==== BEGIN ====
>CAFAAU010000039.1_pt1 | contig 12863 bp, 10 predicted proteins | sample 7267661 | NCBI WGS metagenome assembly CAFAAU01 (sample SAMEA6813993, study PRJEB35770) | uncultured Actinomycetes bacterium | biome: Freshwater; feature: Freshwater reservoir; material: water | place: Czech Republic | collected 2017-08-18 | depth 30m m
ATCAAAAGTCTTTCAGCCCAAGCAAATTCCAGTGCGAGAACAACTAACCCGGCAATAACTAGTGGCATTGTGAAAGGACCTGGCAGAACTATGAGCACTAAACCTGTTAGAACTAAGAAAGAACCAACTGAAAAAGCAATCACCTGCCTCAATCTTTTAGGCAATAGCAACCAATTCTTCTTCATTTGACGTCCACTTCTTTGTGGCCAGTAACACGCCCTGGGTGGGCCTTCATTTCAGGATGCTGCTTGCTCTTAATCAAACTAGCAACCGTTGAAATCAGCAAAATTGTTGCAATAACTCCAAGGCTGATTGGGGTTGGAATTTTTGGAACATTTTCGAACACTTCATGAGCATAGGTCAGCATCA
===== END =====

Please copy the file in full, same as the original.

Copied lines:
>CAFAAU010000039.1_pt1 | contig 12863 bp, 10 predicted proteins | sample 7267661 | NCBI WGS metagenome assembly CAFAAU01 (sample SAMEA6813993, study PRJEB35770) | uncultured Actinomycetes bacterium | biome: Freshwater; feature: Freshwater reservoir; material: water | place: Czech Republic | collected 2017-08-18 | depth 30m m
ATCAAAAGTCTTTCAGCCCAAGCAAATTCCAGTGCGAGAACAACTAACCCGGCAATAACTAGTGGCATTGTGAAAGGACCTGGCAGAACTATGAGCACTAAACCTGTTAGAACTAAGAAAGAACCAACTGAAAAAGCAATCACCTGCCTCAATCTTTTAGGCAATAGCAACCAATTCTTCTTCATTTGACGTCCACTTCTTTGTGGCCAGTAACACGCCCTGGGTGGGCCTTCATTTCAGGATGCTGCTTGCTCTTAATCAAACTAGCAACCGTTGAAATCAGCAAAATTGTTGCAATAACTCCAAGGCTGATTGGGGTTGGAATTTTTGGAACATTTTCGAACACTTCATGAGCATAGGTCAGCATCA